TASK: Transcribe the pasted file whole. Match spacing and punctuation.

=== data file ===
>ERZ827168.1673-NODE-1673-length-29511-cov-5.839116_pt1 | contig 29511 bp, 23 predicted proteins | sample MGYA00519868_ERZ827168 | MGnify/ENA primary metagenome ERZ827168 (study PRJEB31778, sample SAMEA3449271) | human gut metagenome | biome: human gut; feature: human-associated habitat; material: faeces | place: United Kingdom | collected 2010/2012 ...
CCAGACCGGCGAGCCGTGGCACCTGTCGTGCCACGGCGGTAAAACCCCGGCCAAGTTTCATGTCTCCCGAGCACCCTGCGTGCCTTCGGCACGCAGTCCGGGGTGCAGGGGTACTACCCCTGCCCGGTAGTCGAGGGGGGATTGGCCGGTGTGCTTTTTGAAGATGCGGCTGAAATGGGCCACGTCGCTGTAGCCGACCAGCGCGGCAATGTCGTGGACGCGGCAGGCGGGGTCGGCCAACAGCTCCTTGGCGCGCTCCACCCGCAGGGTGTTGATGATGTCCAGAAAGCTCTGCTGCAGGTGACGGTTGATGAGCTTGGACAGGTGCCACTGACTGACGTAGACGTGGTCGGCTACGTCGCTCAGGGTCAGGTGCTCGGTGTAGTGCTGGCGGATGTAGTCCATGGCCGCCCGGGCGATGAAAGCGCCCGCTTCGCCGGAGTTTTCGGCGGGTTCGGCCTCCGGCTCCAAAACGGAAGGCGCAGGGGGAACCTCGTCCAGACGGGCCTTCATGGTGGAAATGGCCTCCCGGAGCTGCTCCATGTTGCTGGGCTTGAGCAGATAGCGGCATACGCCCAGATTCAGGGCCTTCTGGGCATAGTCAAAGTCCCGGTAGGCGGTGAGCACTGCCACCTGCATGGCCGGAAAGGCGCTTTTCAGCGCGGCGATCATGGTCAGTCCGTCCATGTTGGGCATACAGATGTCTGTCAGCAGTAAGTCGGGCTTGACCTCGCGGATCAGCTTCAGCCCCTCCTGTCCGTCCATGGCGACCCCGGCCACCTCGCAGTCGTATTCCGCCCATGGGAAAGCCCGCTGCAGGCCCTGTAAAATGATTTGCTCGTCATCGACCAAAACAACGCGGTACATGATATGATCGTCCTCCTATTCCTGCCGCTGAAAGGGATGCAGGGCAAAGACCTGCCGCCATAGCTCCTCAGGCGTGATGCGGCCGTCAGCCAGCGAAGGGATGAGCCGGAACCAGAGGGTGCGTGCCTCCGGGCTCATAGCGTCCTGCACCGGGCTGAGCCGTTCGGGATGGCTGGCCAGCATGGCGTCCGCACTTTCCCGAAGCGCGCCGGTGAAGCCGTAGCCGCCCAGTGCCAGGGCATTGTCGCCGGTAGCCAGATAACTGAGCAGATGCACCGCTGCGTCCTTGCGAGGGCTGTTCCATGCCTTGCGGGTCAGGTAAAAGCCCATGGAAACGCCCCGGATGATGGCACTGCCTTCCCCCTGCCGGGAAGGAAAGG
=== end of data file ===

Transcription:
>ERZ827168.1673-NODE-1673-length-29511-cov-5.839116_pt1 | contig 29511 bp, 23 predicted proteins | sample MGYA00519868_ERZ827168 | MGnify/ENA primary metagenome ERZ827168 (study PRJEB31778, sample SAMEA3449271) | human gut metagenome | biome: human gut; feature: human-associated habitat; material: faeces | place: United Kingdom | collected 2010/2012 ...
CCAGACCGGCGAGCCGTGGCACCTGTCGTGCCACGGCGGTAAAACCCCGGCCAAGTTTCATGTCTCCCGAGCACCCTGCGTGCCTTCGGCACGCAGTCCGGGGTGCAGGGGTACTACCCCTGCCCGGTAGTCGAGGGGGGATTGGCCGGTGTGCTTTTTGAAGATGCGGCTGAAATGGGCCACGTCGCTGTAGCCGACCAGCGCGGCAATGTCGTGGACGCGGCAGGCGGGGTCGGCCAACAGCTCCTTGGCGCGCTCCACCCGCAGGGTGTTGATGATGTCCAGAAAGCTCTGCTGCAGGTGACGGTTGATGAGCTTGGACAGGTGCCACTGACTGACGTAGACGTGGTCGGCTACGTCGCTCAGGGTCAGGTGCTCGGTGTAGTGCTGGCGGATGTAGTCCATGGCCGCCCGGGCGATGAAAGCGCCCGCTTCGCCGGAGTTTTCGGCGGGTTCGGCCTCCGGCTCCAAAACGGAAGGCGCAGGGGGAACCTCGTCCAGACGGGCCTTCATGGTGGAAATGGCCTCCCGGAGCTGCTCCATGTTGCTGGGCTTGAGCAGATAGCGGCATACGCCCAGATTCAGGGCCTTCTGGGCATAGTCAAAGTCCCGGTAGGCGGTGAGCACTGCCACCTGCATGGCCGGAAAGGCGCTTTTCAGCGCGGCGATCATGGTCAGTCCGTCCATGTTGGGCATACAGATGTCTGTCAGCAGTAAGTCGGGCTTGACCTCGCGGATCAGCTTCAGCCCCTCCTGTCCGTCCATGGCGACCCCGGCCACCTCGCAGTCGTATTCCGCCCATGGGAAAGCCCGCTGCAGGCCCTGTAAAATGATTTGCTCGTCATCGACCAAAACAACGCGGTACATGATATGATCGTCCTCCTATTCCTGCCGCTGAAAGGGATGCAGGGCAAAGACCTGCCGCCATAGCTCCTCAGGCGTGATGCGGCCGTCAGCCAGCGAAGGGATGAGCCGGAACCAGAGGGTGCGTGCCTCCGGGCTCATAGCGTCCTGCACCGGGCTGAGCCGTTCGGGATGGCTGGCCAGCATGGCGTCCGCACTTTCCCGAAGCGCGCCGGTGAAGCCGTAGCCGCCCAGTGCCAGGGCATTGTCGCCGGTAGCCAGATAACTGAGCAGATGCACCGCTGCGTCCTTGCGAGGGCTGTTCCATGCCTTGCGGGTCAGGTAAAAGCCCATGGAAACGCCCCGGATGATGGCACTGCCTTCCCCCTGCCGGGAAGGAAAGG